Everyday Employee Engagement Mistakes You Could Be Making
To get the most out of your team and achieve all the goals you set for your business, it’s vital to work well with your team and encourage them to be as productive, loyal, committed, and motivated as possible. This won’t happen unless you commit to engaging them and showing them that you care.
Employee engagement may seem like a straightforward topic, but many entrepreneurs make the same mistakes in this area. There are multiple ones you need to avoid this year.
Not Setting Clear Engagement Goals
When it comes to effective performance management, it’s vital to set clear goals for employee engagement. Yet, many people make the mistake of not bothering to do this. If you don’t have any key performance indicators (KPIs) or other outcomes in mind, you won’t be able to tell if what you do to make personnel happy makes a difference, and you’ll be less incentivized to work on this area, too.
Set some specific, measurable, time-bound goals ASAP that you can keep an eye on as the months go by to see what’s working and what isn’t. While company culture, employee motivation and loyalty, and the like can be challenging to quantify, you can use some measurement tools to get an idea of progress. As mentioned above, KPIs are one way, such as those related to your staff turnover rate, productivity results in certain areas (such as sales made, tickets logged, etc.), or reduction in sick or personal days taken.
Plus, it pays to conduct exit interviews when staff members leave the organization and get workers to fill out anonymous questionnaires every so often to see if their happiness improves. It also helps to watch how well teams can work together and how many conflicts arise. You can also note if people seem to leave the office as soon as their workday hours have finished or if employees seem happy to stick around until the job gets done.
Another mistake leaders make failing to recognize and reward their top workers. To engage your teams effectively, you must show people they’re appreciated. There are many ways to go about this that depend on your leadership style, budget, timeframes, and more. However, consider trialing a few options to see what gets the best results. Different methods of showing people you value them will also work differently for various staff members, as people have diverse ways they like to be appreciated.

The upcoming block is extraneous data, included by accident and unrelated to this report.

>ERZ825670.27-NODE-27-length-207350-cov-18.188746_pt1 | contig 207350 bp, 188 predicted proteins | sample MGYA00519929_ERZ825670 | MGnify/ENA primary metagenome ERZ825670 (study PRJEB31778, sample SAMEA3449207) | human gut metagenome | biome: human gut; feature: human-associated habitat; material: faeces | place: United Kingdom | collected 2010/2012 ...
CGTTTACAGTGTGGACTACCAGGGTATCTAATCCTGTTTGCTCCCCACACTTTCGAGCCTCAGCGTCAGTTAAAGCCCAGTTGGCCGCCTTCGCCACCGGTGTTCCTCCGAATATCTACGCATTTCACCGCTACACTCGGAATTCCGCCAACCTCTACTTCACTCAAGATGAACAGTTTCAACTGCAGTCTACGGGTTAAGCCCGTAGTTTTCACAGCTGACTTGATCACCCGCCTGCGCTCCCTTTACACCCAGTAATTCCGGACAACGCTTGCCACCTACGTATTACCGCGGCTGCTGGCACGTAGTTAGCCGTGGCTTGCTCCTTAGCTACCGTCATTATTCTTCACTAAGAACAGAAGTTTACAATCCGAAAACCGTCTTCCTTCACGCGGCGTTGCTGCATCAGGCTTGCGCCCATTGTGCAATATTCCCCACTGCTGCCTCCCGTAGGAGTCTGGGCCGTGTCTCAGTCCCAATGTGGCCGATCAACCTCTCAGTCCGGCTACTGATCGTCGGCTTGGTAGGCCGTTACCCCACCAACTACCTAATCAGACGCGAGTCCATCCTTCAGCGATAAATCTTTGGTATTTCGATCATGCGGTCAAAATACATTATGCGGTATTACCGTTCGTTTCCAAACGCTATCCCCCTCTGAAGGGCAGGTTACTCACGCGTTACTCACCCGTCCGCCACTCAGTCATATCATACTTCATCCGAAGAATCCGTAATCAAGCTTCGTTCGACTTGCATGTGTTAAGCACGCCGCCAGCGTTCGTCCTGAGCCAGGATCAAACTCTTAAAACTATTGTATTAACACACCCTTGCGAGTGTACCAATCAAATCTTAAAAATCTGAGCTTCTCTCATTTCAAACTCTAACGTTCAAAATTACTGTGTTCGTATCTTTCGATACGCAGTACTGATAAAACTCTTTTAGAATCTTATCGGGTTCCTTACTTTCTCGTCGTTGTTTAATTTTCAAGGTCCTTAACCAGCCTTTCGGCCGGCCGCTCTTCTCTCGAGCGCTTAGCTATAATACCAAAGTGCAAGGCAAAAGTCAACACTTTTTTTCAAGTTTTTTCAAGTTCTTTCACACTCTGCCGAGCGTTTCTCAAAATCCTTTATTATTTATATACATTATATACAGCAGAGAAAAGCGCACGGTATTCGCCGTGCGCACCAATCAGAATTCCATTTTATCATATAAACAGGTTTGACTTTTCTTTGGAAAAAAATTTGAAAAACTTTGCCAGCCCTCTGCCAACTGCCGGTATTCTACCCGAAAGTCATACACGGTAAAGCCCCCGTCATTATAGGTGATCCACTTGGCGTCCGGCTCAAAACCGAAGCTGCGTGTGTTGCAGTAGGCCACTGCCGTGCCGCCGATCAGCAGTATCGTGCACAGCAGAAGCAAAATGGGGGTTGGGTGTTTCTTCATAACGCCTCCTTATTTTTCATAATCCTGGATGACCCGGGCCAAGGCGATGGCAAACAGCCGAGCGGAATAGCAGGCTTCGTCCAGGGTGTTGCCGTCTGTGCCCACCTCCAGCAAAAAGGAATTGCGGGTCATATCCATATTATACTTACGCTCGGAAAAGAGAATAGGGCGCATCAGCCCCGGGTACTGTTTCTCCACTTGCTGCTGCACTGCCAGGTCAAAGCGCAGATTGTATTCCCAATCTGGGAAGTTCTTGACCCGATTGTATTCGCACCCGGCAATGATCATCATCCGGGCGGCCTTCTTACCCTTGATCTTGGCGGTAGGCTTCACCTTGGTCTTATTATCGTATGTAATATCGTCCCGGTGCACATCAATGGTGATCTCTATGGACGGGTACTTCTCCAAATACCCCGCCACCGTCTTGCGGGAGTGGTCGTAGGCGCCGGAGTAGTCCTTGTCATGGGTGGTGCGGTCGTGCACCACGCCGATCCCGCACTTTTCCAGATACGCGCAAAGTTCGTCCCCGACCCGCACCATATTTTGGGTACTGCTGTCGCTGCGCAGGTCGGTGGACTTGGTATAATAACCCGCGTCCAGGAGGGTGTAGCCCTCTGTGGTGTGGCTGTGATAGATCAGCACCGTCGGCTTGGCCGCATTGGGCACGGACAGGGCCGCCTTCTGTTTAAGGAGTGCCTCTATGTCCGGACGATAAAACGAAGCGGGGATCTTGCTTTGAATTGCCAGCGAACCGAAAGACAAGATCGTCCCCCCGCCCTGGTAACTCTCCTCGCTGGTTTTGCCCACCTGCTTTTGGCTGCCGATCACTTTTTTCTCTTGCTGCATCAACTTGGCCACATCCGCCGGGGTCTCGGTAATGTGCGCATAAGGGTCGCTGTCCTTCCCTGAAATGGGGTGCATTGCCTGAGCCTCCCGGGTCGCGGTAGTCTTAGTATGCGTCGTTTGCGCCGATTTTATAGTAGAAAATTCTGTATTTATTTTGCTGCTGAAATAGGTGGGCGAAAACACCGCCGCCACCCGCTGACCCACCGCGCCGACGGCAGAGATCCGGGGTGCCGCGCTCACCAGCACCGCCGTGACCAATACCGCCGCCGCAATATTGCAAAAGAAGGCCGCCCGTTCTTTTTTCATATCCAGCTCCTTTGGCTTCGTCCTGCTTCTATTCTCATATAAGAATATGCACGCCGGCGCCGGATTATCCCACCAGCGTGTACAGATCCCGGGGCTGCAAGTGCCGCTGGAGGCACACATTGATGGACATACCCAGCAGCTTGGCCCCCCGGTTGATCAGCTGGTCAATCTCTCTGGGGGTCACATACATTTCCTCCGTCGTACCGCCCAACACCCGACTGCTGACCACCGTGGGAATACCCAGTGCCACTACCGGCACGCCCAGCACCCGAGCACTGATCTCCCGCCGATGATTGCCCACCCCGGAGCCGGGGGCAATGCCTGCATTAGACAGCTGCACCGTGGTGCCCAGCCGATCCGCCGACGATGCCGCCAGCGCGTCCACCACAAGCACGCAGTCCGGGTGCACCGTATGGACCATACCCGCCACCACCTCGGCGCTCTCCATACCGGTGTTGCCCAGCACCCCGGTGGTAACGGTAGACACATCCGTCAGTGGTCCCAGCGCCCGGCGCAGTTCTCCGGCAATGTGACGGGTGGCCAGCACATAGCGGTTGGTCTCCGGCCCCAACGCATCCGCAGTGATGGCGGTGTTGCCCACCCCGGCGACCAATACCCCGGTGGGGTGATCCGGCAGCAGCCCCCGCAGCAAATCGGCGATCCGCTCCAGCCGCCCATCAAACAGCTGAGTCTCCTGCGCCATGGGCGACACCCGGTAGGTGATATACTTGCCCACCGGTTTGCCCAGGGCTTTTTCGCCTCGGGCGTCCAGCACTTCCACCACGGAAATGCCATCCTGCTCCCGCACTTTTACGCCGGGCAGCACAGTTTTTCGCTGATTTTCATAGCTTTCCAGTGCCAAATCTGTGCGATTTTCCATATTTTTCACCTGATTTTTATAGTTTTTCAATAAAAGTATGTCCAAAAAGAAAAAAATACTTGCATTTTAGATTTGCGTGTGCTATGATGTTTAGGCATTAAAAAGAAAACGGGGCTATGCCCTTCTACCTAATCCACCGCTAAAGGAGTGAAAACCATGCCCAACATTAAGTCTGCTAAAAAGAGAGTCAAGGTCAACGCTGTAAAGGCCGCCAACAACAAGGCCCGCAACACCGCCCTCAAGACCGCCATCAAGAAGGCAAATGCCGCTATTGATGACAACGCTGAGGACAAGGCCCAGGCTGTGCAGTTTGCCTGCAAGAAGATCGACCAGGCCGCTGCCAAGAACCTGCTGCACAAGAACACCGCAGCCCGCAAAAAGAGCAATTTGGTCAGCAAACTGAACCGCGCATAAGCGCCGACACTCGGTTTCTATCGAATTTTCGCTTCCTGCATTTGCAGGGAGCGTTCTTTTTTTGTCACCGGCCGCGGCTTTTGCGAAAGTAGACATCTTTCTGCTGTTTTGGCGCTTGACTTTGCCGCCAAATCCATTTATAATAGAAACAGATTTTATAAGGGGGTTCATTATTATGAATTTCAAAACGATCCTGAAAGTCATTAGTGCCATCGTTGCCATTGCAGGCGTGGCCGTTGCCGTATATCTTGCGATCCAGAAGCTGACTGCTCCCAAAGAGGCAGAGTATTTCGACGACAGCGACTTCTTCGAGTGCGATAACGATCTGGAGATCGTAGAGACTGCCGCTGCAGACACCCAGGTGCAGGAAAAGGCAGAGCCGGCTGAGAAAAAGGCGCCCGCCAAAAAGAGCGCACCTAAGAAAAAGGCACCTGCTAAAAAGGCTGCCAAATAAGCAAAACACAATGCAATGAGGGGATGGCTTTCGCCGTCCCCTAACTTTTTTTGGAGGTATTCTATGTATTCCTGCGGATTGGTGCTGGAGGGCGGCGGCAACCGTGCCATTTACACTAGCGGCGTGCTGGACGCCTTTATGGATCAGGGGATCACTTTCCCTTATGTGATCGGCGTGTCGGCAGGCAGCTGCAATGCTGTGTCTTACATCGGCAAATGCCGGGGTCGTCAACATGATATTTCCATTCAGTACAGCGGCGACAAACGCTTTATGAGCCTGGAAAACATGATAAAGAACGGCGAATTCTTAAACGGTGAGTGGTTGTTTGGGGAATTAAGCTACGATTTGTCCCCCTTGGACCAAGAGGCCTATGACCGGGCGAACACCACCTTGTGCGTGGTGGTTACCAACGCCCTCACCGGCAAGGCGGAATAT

For example, thank people for their hard work and their results. Be heartfelt and specific, and share precisely what you’re thrilled about and why. In in-person conversations, phone calls, or video conference chats for remote workers, you can do this one-on-one. You can also write a note or publicly acknowledge people in front of the whole team. You might also mention excelling employees on social media pages, in company newsletters or at conferences, and so on.
Also, you could hand out awards to your best team players and those who make a difference in other ways throughout the year. Plus, honor workers with perks such as free lunches, extra days off, or discounted massages or childcare at the office, among other things.
People like to be rewarded with gifts, too. For instance, you could give people cash bonuses, nights away, gift cards, hampers, or bottles of wine, to name a few. Try to think about what will best suit the individuals you appreciate and your budget for the year.
Do you give your employees plenty of chances to grow, learn, and develop in your company? If not, you’re not alone. This is a common mistake but can be a significant one. People are very focused on advancing and picking up new skills and different experiences in their careers. They often get bored and worried they’re getting left behind. As such, look for ways to allow people to try new roles, work in different locations, and generally get out of their comfort zones and learn new things.
Chat with personnel to find out their goals and how you might help them achieve these. This gives you a chance to develop future leaders for your business, which is a plus, and engage workers more. Offer mentoring and training opportunities, get employees to present at conferences, trade shows, and other events, and bring motivational and educational speakers to contribute to your teams. Look for different ways to help people progress through the ranks and grow as people and staff members, too.
Two other mistakes to keep in mind in employee engagement are missing out on communicating a bigger purpose to your employees, so they feel they’re having an impact with their roles, and seeing engagement as a one-off task to complete. Engagement should be something you focus on throughout the year. Every little thing you do to help your workers feel happy and interested in their roles will make a difference and help your organization thrive.
Infographic created by Insperity, an employee benefits outsourcing company